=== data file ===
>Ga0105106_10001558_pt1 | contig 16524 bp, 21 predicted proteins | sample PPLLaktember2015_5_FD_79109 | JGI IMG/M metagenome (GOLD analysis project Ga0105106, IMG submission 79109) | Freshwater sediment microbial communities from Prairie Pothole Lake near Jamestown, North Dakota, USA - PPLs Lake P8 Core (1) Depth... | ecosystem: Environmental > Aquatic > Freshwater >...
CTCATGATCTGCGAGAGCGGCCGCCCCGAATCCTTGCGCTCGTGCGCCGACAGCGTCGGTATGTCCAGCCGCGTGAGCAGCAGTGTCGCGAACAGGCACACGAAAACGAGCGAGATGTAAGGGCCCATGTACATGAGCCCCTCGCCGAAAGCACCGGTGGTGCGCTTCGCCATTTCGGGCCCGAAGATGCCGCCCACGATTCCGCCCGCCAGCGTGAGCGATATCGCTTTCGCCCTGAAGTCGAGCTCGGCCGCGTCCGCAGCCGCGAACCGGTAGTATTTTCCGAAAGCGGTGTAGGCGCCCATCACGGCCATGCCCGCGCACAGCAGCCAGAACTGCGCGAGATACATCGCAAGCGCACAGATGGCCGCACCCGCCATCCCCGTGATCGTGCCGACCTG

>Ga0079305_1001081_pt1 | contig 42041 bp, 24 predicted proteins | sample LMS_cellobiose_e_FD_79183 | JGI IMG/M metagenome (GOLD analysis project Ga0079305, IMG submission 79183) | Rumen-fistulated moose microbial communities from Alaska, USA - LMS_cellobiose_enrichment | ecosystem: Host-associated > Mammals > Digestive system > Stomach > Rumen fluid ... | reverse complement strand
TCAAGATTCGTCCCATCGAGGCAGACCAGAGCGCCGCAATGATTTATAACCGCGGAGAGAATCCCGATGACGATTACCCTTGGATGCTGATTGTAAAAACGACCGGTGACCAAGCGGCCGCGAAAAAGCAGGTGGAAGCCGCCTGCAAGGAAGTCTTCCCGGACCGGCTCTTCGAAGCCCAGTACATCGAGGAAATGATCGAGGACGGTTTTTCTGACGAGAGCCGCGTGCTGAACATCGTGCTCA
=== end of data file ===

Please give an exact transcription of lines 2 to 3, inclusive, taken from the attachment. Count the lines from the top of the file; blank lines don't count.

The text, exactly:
CTCATGATCTGCGAGAGCGGCCGCCCCGAATCCTTGCGCTCGTGCGCCGACAGCGTCGGTATGTCCAGCCGCGTGAGCAGCAGTGTCGCGAACAGGCACACGAAAACGAGCGAGATGTAAGGGCCCATGTACATGAGCCCCTCGCCGAAAGCACCGGTGGTGCGCTTCGCCATTTCGGGCCCGAAGATGCCGCCCACGATTCCGCCCGCCAGCGTGAGCGATATCGCTTTCGCCCTGAAGTCGAGCTCGGCCGCGTCCGCAGCCGCGAACCGGTAGTATTTTCCGAAAGCGGTGTAGGCGCCCATCACGGCCATGCCCGCGCACAGCAGCCAGAACTGCGCGAGATACATCGCAAGCGCACAGATGGCCGCACCCGCCATCCCCGTGATCGTGCCGACCTG

>Ga0079305_1001081_pt1 | contig 42041 bp, 24 predicted proteins | sample LMS_cellobiose_e_FD_79183 | JGI IMG/M metagenome (GOLD analysis project Ga0079305, IMG submission 79183) | Rumen-fistulated moose microbial communities from Alaska, USA - LMS_cellobiose_enrichment | ecosystem: Host-associated > Mammals > Digestive system > Stomach > Rumen fluid ... | reverse complement strand